Our vision at Illinois People’s Action (IPA) is to live in a state where our shared core values of justice, empowerment and family become the norm. To bring this vision into reality, we engage in faith-based community organizing and leadership training with congregations, labor, ethnic and grassroots groups across the state of Illinois.
Is there a shared language that business and community leaders need agree upon in order to serve the interests of both groups in ways that ensure growth; provide a well-trained workforce; build good reputations; and that will provide an inclusive, webbed-infrastructure that develops leadership capacity among historically marginalized groups? Will this language require more than good intentions, demanding a high level of skill, a frank acknowledgment of power disparities, and a major investment of time and effort? And, if there be such a language, how receptive will it be to the huddled masses?
George Hegel proposed that the truth is found neither in the thesis nor antithesis but in an emergent synthesis that reconciles the two. My friend and colleague, Vince Martin (author of Blessed are the Peacemakers), penned; “Synthesis was Dr. King’s great strength in philosophy, theology and civil rights issues. He had the ability to pick out valid elements of seemingly mutually exclusive points of view to reach a higher degree of truth.” Richard Niebuhr framed King’s dialogue, responsible action in society, as the response to the other person within a community context; and, theologian Dietrich Bonheoffer called it, “living for the sake of others,” that spoke to the humanity within each of us.
Unlike the synthesizing approach of King and others, the contemporary political philosophies known as liberalism and conservatism-born of socialism and capitalism respectively-appear more interested in “beating” the other side than in coming to a higher, more complete truth. This higher truth reconciles the dichotomy of man being both steel and velvet; who at times can be quite stern, but as resiliently needed, also be sensitive to the needs of others. I can embrace my enemy in love and I can still abhor his aberrant societal behavior that seeks to tear asunder the bonds of the human pact.
Becoming that man or woman of steel and velvet prepares one to face today’s headlines replete with a buffet of issues ranging from the subprime debacle that has resulted in mass foreclosures to record unemployment exacerbated by the foregoing. Through it all we have come face to face with the demon in the abyss that lets us know that no one is coming to save us but we, us! What is the character of civic engagement in a democratic society and what is the common currency that compels us to buy into this debate? Robert Putnam highlights the reliance of representative government on a healthy civil society, yet the inability of government to address fundamental social problems continues to gnaw at the heels of our consciences. There has to be a response from civil society and that response must address the inadequacies of the present pattern of unmet responsibilities.
Community organizing, that “living for the sake of others,” solicits a membership base from a broad spectrum of the community that is concerned with the well-being of the community rather than a specific issue. Community organizing believes in building its leadership from the bottom up and through a prescribed methodology, transforms its citizenry into an urban taskforce for change. New skills are learned, abilities are honed and couch-potatoes become advocates. Cardinal to organizing is the belief,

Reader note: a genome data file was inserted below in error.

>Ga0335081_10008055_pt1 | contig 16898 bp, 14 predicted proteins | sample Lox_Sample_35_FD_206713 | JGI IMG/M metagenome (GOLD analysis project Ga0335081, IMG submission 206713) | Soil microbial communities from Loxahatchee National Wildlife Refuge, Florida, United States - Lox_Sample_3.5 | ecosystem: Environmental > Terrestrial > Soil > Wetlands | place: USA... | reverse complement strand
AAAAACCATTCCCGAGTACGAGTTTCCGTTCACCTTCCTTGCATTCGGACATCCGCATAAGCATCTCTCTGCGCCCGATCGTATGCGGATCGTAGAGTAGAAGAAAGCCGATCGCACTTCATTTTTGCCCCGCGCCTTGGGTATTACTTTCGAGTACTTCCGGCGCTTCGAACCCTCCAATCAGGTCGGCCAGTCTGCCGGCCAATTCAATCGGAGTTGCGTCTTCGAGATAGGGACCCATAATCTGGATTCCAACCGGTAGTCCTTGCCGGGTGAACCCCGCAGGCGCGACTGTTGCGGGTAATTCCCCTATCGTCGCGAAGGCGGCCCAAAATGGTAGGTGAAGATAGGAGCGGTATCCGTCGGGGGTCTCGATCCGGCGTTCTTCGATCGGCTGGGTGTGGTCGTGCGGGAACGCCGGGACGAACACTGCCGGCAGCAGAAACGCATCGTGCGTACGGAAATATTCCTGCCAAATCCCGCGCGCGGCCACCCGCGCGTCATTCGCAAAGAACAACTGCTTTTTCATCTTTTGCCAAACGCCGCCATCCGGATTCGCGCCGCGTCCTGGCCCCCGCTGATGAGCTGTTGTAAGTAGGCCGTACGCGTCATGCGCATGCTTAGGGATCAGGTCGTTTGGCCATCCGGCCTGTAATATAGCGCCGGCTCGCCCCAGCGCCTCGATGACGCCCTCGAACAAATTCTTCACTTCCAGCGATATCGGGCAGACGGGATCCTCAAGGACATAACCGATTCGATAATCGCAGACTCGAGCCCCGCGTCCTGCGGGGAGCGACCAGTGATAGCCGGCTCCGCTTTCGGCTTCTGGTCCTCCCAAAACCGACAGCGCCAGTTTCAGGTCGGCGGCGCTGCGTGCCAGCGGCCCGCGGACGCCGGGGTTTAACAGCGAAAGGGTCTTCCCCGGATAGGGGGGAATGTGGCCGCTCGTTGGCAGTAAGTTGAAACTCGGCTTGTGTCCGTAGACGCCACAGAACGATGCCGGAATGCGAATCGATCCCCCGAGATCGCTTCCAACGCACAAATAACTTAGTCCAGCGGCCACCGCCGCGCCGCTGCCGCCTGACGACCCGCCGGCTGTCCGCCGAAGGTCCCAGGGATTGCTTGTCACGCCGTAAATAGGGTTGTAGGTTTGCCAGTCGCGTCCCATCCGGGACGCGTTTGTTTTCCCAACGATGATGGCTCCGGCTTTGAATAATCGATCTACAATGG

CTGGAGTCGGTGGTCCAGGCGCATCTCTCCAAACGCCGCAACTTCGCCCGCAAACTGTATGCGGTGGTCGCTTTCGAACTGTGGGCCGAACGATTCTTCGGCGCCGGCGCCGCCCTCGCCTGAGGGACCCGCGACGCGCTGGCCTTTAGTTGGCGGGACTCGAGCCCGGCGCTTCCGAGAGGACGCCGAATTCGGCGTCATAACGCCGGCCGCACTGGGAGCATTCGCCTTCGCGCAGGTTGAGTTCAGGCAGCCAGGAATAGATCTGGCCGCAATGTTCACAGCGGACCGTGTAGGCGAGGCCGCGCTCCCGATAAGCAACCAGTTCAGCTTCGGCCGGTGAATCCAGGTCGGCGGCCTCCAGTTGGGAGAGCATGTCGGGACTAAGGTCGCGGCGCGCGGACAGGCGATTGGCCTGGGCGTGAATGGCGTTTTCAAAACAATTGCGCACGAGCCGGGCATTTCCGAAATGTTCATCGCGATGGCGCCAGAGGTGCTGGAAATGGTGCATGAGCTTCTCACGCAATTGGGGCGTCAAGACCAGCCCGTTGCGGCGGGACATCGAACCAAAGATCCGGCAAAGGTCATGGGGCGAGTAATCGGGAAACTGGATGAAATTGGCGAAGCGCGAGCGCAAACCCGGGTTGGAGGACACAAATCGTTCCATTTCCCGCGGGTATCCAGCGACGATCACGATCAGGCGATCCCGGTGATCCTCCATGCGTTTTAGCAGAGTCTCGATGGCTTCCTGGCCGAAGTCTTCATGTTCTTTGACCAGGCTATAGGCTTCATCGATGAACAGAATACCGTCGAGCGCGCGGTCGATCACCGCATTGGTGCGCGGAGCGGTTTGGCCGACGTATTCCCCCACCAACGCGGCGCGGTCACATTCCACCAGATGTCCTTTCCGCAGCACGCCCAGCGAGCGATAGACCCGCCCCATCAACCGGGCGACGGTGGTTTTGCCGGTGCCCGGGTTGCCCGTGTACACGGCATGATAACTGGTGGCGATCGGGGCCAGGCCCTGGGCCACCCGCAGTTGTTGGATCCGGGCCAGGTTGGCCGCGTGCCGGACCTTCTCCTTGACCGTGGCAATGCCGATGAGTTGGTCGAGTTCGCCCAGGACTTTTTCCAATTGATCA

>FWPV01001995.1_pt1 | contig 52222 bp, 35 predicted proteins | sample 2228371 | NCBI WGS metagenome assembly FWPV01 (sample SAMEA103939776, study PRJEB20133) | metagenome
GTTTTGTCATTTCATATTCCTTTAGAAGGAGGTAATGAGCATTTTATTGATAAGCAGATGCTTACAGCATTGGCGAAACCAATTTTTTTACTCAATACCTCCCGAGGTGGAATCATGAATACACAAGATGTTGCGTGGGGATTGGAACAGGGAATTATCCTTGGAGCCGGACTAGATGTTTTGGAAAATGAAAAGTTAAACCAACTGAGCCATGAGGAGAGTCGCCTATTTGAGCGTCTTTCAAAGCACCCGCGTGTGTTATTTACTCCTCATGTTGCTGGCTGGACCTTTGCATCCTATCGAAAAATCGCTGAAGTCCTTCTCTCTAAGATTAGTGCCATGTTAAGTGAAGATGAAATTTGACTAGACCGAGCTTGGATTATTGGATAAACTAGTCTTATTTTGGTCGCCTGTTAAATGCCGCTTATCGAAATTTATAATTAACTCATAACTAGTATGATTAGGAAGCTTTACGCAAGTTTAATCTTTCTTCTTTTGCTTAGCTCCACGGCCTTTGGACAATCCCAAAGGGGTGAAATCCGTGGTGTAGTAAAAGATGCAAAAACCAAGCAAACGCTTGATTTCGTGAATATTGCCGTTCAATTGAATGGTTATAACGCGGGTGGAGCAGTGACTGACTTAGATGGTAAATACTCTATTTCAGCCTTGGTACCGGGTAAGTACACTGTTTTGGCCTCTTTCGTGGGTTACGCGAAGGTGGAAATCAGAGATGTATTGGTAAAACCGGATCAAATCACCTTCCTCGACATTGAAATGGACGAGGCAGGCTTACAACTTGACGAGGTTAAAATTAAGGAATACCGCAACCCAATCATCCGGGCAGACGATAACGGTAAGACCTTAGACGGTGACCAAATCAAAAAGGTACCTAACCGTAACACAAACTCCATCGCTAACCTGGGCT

“Never do for others what they can do for themselves.” Rev. Eugene Williams, former union organizer and founding editor of Organizing Magazine believes that all Americans have the right and responsibility to participate in the public policy and program decisions that affect their daily lives. He envisions a time when congregations/community organizations commit themselves to building broad-based, multi-issue organizations to revitalize, protect and service the communities where they live, work and worship. Enter National People’s Action (NPA) and its branches all across the country.
Over the last year, NPA called for actions in Chicago, New York City and Washington D.C. that turned out 30,000 people and led to negotiations with Federal Reserve Chairman Ben Bernanke, FDIC Chair Sheila Bair, HUD Secretary Shaun Donovan, and U.S. Department of Labor Secretary Hilda Solis. Issues ranged from financial reform, worker rights, immigrants’ rights, to affordable housing. Together with allied community organizing networks, unions and local organizations we held more than 100 actions in 2010, including an action that led to the 60th vote in the Senate for financial reform, and helped pass the biggest overhaul of the financial system in 75 years.
We need a growing and united movement that is about fighting FOR a new economy that works for everyone, a democracy of the people, and racial justice. The NPA is one example of the ways we can come together. In the battle of big ideas we believe in community over individualism, a fair market over free market, equality and equity over the belief that equality already exists, and a government of the people instead of limited government. Those that have been left out in the past must be lifted up in the future. Governance is not just for the government; there has to be a response from civil society and civic engagement means more effective governance from we the people. Examples like the NPA demonstrate that the average citizen can challenge entrenched power brokers and claim a victory.
For information and questions, please visit us at Illinoispeoplesaction.org or firstname.lastname@example.org. Join us as we hold our national conference March 5-7 in Washington, D.C. This year’s theme is Taking Back Our Democracy.